Israel Withdrawal From UNESCO Confirmed

On December 29, 2017, after lengthy anticipation, Director-General Audrey Azoulay officially announced Israel’s withdrawal from the United Nations Education, Scientific and Cultural Organisation (UNESCO) after being a member since September 1, 1949. Azoulay’s statement makes it evident that Israel’s withdrawal was directly in line with the United States’s withdrawal earlier last year: “I was officially notified today by the Israeli Government of Israel’s withdrawal from the Organization effective on 31 December 2018, a decision which was announced on 12 October 2017.” The announcement date, the withdrawal date at the end of this year and perhaps, most importantly, the official justification between these countries are identical. Unfortunately, for world peace, the recent withdrawal compounds the “step backwards for global cultural cooperation,” which Professor Robin Coningham, a UN consultant and Durham University academic, adeptly described the U.S.’s withdrawal, according to The Conversation.

In October, the United States justified their withdrawal from UNESCO because of the organization’s “need for fundamental reform…and the continuing anti-Israel bias.” This claim for bias can be traced back to 2011 when Palestine joined UNESCO, becoming its 195th member. This recognition of Palestine as a country wasn’t provocative in itself, however, in November 2016 the Organization for World Peace reported that the first talk to withdraw UNESCO had come as the result of the so-called ‘inflammatory resolution on Jerusalem.’ This article was referring to the World Heritage Committee’s, a subsidiary of UNESCO, referral to Al-Haram Al-Sharif/Temple Mount in Jerusalem only in its Arab name. The fact that this had been done by a committee that features representatives from 21 states, but does not include Israel or its notable allies, yet included Arab states, such as Kuwait, was viewed as an inflammatory action by UNESCO, according to the United Nations. This led to open condemnation of UNESCO. For instance, according to The OWP, the “Israeli Education Minister Naftali Bennett said that they ‘will not co-operate with an organization denying the Jewish People’s connection to Jerusalem.’” Whilst the Israeli Prime Minister Benjamin Netanyahu, according to The OWP, argued that “to say…Israel has no connection to the Temple Mount and the Western Wall is like saying that China has no connection to the Great all of China…By this absurd decision, UNESCO has lost what little legitimacy it had left.”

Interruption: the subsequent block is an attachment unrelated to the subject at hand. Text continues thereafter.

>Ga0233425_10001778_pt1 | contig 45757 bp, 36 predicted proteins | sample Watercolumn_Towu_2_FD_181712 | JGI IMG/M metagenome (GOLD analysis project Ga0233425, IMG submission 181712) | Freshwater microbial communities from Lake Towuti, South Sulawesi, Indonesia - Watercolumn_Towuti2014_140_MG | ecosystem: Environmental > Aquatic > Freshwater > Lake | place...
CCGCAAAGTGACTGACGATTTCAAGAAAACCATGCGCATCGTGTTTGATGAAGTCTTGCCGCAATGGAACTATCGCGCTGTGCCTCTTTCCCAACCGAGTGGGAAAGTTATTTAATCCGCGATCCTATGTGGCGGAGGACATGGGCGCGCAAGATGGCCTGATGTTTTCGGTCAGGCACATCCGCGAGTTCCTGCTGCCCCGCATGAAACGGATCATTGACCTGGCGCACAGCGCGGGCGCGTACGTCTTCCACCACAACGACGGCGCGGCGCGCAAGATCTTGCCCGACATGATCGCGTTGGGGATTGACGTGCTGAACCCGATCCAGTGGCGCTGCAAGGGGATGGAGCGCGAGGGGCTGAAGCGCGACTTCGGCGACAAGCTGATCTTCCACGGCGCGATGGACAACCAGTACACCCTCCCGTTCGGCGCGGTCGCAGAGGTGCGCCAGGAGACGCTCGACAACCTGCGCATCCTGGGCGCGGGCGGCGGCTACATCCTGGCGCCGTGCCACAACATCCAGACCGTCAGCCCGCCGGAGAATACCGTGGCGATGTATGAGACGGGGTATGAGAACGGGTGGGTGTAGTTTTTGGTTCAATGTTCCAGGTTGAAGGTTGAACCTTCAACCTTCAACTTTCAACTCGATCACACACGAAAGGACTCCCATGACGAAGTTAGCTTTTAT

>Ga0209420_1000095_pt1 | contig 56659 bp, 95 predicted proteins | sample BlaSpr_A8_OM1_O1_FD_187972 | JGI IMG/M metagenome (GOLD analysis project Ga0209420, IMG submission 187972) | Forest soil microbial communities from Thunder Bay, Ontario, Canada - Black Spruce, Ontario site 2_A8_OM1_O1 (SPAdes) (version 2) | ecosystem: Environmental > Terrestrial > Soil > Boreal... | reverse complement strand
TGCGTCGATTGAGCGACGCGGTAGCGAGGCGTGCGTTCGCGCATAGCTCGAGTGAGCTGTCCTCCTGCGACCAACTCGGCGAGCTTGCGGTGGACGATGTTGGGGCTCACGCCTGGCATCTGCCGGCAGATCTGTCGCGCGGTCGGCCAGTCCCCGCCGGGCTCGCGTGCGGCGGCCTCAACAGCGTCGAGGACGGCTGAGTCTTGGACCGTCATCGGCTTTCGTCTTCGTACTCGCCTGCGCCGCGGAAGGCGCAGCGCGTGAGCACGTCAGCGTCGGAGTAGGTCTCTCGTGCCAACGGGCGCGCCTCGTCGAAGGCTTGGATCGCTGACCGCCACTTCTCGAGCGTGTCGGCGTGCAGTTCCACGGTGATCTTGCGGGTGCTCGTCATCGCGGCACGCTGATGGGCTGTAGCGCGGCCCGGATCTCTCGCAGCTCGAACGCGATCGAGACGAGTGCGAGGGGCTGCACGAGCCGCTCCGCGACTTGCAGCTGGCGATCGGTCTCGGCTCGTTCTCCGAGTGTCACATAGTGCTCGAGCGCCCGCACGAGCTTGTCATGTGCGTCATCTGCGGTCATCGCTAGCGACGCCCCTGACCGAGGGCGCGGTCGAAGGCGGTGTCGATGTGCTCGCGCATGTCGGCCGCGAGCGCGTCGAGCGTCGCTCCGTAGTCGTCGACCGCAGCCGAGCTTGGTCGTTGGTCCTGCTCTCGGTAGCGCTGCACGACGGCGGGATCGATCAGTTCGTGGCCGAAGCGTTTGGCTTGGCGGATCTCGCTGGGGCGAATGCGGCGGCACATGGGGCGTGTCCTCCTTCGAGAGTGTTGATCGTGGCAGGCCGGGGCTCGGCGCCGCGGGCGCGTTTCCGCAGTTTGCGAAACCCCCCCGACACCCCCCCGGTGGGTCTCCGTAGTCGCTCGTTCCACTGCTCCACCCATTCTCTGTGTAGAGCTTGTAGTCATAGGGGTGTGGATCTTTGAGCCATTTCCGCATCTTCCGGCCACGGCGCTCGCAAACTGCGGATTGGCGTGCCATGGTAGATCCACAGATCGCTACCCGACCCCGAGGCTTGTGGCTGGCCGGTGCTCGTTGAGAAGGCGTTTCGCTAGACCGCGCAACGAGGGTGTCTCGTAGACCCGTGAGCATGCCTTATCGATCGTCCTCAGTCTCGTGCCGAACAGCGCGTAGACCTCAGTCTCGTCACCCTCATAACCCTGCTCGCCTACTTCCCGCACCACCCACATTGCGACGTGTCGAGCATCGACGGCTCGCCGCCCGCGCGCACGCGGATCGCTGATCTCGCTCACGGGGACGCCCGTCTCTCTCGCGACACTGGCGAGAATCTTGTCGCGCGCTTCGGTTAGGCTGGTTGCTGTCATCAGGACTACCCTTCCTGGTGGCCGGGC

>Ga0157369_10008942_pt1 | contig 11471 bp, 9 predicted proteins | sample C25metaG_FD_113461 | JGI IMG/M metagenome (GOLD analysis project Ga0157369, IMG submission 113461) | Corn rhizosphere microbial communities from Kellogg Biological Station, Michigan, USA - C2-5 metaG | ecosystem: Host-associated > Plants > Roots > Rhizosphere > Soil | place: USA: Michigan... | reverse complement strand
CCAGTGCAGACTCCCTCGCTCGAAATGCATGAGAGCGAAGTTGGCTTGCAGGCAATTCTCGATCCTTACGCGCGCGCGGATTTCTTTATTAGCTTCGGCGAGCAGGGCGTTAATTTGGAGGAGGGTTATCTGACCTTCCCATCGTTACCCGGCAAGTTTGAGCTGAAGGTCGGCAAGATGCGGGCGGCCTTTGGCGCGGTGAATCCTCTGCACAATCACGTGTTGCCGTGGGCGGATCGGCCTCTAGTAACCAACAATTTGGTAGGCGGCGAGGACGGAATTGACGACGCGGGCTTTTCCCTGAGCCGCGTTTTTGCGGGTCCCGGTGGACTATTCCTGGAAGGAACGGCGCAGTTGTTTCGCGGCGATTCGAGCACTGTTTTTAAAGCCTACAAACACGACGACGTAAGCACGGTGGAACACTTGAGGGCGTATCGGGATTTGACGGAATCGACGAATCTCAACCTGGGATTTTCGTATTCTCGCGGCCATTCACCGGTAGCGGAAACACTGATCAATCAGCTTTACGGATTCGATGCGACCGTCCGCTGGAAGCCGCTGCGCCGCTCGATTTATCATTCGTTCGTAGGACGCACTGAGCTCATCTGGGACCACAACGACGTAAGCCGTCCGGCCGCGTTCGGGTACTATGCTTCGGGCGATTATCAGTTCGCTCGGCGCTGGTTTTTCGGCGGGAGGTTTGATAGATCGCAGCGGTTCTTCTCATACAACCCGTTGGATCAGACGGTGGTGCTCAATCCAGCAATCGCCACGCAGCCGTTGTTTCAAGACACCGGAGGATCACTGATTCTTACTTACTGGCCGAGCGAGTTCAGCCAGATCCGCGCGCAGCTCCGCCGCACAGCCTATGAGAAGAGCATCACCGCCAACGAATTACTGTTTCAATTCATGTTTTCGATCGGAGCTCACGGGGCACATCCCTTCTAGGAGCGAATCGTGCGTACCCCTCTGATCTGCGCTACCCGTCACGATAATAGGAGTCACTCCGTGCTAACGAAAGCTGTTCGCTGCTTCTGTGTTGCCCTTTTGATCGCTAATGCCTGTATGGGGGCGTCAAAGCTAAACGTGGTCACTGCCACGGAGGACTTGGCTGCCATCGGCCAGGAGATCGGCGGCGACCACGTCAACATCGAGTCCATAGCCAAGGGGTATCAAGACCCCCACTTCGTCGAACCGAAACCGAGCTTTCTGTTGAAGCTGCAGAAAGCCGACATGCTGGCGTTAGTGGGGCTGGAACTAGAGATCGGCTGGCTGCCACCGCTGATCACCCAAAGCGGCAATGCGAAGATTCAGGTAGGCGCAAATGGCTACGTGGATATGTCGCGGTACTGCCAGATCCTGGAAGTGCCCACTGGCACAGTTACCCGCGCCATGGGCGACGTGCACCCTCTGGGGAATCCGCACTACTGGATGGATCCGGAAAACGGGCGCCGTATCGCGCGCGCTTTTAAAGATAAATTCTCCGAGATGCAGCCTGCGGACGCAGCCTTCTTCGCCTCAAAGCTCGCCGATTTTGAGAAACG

Furthermore, the U.S. and Israel are not the first countries to withdraw from the UNESCO, which was formed in 1946 with 37 member countries. For example, the U.K., U.S., and Singapore withdrew in 1986 and rejoined in 1997, 2003 and 2007 respectfully, whilst South Africa was absent from 1957 to 1994, according to UNESCO. All of the countries had varied political reasons for their actions, such as South Africa, which withdrew due to the organization’s interference with the country’s racial issues. In all of these cases, it was temporary as governments realized the multilateral diplomacy that UNESCO provides was paramount.

With that said, it can only be hoped that this realization is made again before long because the immediate implication of the withdrawal of Israel, alongside the United States, is negative. Furthermore, President Donald Trump’s administration has expressed an interest in withdrawing all funding and memberships from all organizations that include Palestinian membership or any indication of bias, as reported by The OWP. Therefore, it can be deduced that Israel will follow, negatively impacting communication, which will ultimately make it harder to discuss peaceful resolutions to the conflict occurring between Israel and Palestine. It also means that these two countries will not be working towards and funding the Sustainable Development Goals UNESCO pioneers, as well programmes, such as One Planet, One Ocean, and Education 21st Century, which have a larger impact on worldwide peace and security.